Carmel considers ordinance to approve new 3-way liquor permits

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The Carmel City Council is considering an ordinance that regulates how four new, three-way liquor licenses can be used in Carmel.

In March, Indiana lawmakers passed a provision to allow the Alcohol and Tobacco Commission to issue new permits for restaurants and bars to sell beer, wine and liquor by the glass in growing municipalities in Boone and Hamilton counties. The total number of active permits cannot exceed 24 and will cost $40,000 each for the communities of Whitestown, Lebanon, Zionsville, Westfield, Carmel and Fishers.

Carmel city officials are discussing a proposal to mandate that the four new permits in Carmel meet a variety of conditions:

  • Permits would have to be for a business in one of the following four economic development areas: Carmel City Center, The Carmel Arts & Design District, Midtown or The Proscenium. Those final two areas are projects that have been approved by the council but have not yet begun construction.
  • The businesses must be open a minimum of six days and 30 hours a week.
  • Application for the permit shall contain the name of the business, its “theme,” type of dining, expected hours, typical food and beverage selections, description of applicant’s business experience, financial statements for the past five years and a statement on how the business would benefit the city and the area.

Carmel Mayor Jim Brainard would evaluate and consider the application and make a recommendation to the Carmel City Council for approval. This process is different from the current system that gives the state the authority to review and approve permits.

Carmel City Councilor Bruce Kimball said the council is still learning about the new process, but the goal is to protect small businesses who can’t always afford to buy three-way licenses on the open market. Currently, permits are bought and sold like commodities and their value can increase based on how many are available at a given time. It’s not uncommon for restaurateurs to pay more than six figures for a permit, which can be resold to another business.

“We want to make sure they are used in the right areas, and of course the small businesses are the key to a vibrant downtown,” Kimball said. “Not necessarily the chains, but the mom and pop businesses are really important to support.”

Brainard said he wants to assure people the goal is to promote small, unique establishments and not giant restaurant chains that can already afford to pay premium prices for permits.

“We have a lot of small businesses that can’t afford to buy a permit, and as a result, they can’t open,” he said.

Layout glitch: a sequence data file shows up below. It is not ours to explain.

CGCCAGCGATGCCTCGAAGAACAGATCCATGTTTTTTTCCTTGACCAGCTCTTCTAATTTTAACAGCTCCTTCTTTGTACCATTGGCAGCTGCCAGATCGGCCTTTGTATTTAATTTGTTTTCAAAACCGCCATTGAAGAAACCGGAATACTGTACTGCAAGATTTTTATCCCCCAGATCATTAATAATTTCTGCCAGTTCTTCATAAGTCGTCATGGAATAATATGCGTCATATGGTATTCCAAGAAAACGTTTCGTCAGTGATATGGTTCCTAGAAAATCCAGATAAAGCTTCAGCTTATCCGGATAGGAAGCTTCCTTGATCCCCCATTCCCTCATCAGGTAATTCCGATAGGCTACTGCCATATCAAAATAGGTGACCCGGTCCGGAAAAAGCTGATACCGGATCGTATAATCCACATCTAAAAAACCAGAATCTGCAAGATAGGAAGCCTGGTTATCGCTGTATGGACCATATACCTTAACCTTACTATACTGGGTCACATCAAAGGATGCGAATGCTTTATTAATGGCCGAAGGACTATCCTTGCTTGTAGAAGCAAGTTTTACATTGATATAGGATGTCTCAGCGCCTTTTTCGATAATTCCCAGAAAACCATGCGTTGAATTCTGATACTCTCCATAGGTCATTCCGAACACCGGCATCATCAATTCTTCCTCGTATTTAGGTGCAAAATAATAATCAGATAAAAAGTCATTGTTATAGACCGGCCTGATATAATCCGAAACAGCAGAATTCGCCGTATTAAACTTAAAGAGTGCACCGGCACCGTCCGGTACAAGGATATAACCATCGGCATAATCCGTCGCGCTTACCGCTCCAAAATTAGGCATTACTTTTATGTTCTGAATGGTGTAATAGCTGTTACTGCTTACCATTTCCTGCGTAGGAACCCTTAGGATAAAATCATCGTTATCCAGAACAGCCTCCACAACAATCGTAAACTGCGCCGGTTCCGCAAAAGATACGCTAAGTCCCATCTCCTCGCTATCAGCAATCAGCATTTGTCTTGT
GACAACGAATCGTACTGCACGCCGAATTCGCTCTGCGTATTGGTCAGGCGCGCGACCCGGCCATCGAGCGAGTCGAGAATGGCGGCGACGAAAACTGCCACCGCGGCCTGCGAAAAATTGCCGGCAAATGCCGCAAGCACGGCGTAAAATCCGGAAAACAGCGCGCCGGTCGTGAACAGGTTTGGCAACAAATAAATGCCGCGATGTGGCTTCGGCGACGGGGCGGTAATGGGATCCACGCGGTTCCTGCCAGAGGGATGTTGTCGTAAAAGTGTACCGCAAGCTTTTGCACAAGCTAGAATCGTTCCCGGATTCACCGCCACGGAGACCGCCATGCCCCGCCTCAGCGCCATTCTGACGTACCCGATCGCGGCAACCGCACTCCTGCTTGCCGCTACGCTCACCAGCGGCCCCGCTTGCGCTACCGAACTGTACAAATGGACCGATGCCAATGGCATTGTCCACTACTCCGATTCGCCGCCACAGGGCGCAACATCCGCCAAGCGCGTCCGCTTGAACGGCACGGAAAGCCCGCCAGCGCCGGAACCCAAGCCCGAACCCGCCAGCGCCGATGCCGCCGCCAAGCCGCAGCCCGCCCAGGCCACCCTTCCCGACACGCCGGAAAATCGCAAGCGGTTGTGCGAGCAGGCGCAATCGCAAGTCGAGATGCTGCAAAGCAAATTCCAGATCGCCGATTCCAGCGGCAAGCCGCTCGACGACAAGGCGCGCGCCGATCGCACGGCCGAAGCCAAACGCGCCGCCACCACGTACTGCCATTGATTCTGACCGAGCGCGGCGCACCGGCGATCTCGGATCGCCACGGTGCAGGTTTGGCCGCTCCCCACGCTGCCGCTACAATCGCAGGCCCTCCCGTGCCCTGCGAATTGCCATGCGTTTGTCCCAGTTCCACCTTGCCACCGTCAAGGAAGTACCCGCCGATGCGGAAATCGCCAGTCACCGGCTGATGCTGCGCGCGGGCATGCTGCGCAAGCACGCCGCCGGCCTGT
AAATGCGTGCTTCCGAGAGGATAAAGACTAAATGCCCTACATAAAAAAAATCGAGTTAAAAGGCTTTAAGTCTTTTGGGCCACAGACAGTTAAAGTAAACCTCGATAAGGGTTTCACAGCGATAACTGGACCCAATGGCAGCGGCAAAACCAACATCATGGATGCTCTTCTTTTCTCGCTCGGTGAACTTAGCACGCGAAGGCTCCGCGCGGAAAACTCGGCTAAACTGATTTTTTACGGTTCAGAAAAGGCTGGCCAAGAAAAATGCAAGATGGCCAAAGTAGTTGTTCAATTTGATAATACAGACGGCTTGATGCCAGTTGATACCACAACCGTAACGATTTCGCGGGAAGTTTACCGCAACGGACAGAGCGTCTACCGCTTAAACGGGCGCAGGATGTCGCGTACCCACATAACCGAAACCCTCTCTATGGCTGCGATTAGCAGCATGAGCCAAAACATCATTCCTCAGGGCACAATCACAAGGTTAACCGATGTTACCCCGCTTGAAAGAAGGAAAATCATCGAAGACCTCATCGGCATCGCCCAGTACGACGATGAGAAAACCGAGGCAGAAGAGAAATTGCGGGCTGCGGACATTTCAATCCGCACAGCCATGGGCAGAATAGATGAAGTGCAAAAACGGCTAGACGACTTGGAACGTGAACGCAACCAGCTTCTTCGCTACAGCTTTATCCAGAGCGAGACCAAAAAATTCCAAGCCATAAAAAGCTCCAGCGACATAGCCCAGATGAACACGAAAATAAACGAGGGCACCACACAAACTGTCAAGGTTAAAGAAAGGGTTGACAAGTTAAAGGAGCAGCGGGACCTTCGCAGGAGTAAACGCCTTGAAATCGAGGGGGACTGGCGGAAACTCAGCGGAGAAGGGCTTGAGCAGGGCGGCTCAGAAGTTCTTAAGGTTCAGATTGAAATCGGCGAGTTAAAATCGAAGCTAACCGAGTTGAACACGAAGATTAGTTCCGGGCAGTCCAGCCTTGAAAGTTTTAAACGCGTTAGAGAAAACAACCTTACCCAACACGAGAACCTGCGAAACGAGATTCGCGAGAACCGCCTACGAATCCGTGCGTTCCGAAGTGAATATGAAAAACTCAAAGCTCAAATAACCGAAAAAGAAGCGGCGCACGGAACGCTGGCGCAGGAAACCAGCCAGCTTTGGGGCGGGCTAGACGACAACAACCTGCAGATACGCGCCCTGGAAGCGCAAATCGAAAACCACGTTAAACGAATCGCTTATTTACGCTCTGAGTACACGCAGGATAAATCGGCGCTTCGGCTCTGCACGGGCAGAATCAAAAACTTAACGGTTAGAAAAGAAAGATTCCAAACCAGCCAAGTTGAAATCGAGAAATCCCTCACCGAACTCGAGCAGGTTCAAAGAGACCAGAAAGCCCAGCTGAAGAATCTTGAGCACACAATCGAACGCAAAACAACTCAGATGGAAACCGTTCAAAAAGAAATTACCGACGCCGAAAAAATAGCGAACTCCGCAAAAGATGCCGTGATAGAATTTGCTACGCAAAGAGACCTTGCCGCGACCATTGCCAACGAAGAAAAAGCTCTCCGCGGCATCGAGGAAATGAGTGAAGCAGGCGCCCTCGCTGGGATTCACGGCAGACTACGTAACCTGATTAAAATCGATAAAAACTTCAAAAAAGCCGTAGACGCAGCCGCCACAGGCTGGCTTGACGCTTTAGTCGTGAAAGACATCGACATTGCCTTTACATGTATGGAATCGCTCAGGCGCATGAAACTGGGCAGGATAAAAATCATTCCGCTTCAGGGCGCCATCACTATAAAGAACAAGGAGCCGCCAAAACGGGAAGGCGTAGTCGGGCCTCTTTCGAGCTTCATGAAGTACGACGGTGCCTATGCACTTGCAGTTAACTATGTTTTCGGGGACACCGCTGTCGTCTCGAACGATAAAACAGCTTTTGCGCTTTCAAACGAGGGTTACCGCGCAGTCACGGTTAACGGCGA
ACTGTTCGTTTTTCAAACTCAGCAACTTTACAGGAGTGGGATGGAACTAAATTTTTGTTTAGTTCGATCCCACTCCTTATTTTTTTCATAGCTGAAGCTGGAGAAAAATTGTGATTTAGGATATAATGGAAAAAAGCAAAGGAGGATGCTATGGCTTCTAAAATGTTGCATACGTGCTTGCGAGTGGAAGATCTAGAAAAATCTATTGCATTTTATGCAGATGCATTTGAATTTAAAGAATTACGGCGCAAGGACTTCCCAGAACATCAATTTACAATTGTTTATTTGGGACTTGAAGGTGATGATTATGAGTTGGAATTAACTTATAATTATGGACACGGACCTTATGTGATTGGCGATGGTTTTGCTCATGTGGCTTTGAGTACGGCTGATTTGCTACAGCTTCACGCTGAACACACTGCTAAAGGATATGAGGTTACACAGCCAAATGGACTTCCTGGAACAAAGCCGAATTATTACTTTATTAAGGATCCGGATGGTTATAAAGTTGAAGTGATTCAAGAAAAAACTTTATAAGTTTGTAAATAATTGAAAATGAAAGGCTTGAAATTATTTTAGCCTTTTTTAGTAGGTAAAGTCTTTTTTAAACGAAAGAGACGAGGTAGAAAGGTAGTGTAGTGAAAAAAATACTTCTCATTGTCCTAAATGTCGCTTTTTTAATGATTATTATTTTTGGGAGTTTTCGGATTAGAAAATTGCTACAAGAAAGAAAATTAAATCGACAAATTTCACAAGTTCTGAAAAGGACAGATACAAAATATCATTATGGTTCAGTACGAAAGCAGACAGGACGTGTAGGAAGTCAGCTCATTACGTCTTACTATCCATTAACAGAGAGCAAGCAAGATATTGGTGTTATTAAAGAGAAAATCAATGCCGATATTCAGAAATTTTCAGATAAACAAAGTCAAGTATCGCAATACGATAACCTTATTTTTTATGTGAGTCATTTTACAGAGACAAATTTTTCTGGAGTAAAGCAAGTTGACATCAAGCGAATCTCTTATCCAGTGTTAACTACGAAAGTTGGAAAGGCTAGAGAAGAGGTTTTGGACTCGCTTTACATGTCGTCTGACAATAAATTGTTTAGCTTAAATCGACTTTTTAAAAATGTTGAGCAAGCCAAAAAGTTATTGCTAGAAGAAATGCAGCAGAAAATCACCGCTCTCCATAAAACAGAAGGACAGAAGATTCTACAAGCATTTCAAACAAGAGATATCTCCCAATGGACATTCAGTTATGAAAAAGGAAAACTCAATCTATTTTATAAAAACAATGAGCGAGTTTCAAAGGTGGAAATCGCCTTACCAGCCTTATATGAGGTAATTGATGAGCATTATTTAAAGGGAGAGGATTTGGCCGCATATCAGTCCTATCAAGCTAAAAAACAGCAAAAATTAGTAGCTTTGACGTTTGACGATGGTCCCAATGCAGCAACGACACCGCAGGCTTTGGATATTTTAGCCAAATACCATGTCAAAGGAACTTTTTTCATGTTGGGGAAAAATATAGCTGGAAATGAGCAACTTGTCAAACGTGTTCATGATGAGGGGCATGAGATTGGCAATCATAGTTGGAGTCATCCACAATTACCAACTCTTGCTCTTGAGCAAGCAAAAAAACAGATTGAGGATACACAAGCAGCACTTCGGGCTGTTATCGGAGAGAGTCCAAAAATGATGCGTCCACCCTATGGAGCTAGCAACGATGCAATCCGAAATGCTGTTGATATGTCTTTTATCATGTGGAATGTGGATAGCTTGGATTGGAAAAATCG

Rick Sharp, former president of the Carmel City Council who lost his bid to unseat Brainard, said he questions whether this proposal interferes with free market principles. He said he doesn’t like government to choose winners and losers.

But Brainard sharply disagreed with that assessment, saying this will level the playing field for small businesses who often cannot buy permits under the current system.

“Right now, it’s not a free market,” he said. “If I were doing it, there wouldn’t be any limitations except by zoning at the local level. We have a system where it’s not a free-market system in Indiana. Distribution is approved and controlled by the state.”

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3 Comments

  1. What, exactly, are the ‘right’ areas? I have to agree with Rick. Is it the city’s or any government’s responsibility to choose winners and losers? Isn’t that what voters at least nationally are saying, they are tired of the same old political games? Why is it any different at the local level?
    How, exactly, if it is NOT a free market now will it be any more free with the mayor and 3-4 bobble-headed councilors choosing who is the ‘right’ business/’right’ owner/’right’ themed restaurant? How is this remotely fair to a small locally owned business that purchased a higher priced license already? My gut tells me the ‘choice’ will be driven by donations or given to Carmel’s ole standby Pedcor and subsidiaries, much like the recent decision to place the city funds in a Pedcor-owned/controlled bank who just exited Federal Oversight due to breaking Federal banking regulations; or new bicycle storage requirements when a councilor is connected to a bicycle rack manufacturer? Is that how the ‘free market’ works in Carmel? Maybe the inference is one has to pay to be in the market–hence it is not free.
    The mayor is quoted as saying, “We have a system where it’s not a free-market system in Indiana. Distribution is approved and controlled by the state,” yet somehow it is different when distribution is approved and controlled by the city? At least with the state the decision(s) are made by people who are qualified and/or work in the field everyday.

  2. Bob, you bring up many of the questions I myself had. I also question, if Carmel denied a license to someone who happens to purchase a 3 way, if that would hold up in court down the road. After all, it is the state’s final decision. BTW, I am totally in the dark about the bicycle parking ordinance I see them discussing. In my day (and I still ride my bike), one of the advantages of riding a bike, is you could park it ANYwhere!

  3. Look at what the criteria are for winning “approval” from the Mayor. I have been contacted by more than one small business owner who told me they would not have been able to open under the proposed rules. The Mayor can “sharply” disagree all he wants. He has already demonstrated the value of his word with the tax and rate increases he has made. My god even Jeff Worrell of all people is trying to distance himself from that bomb!

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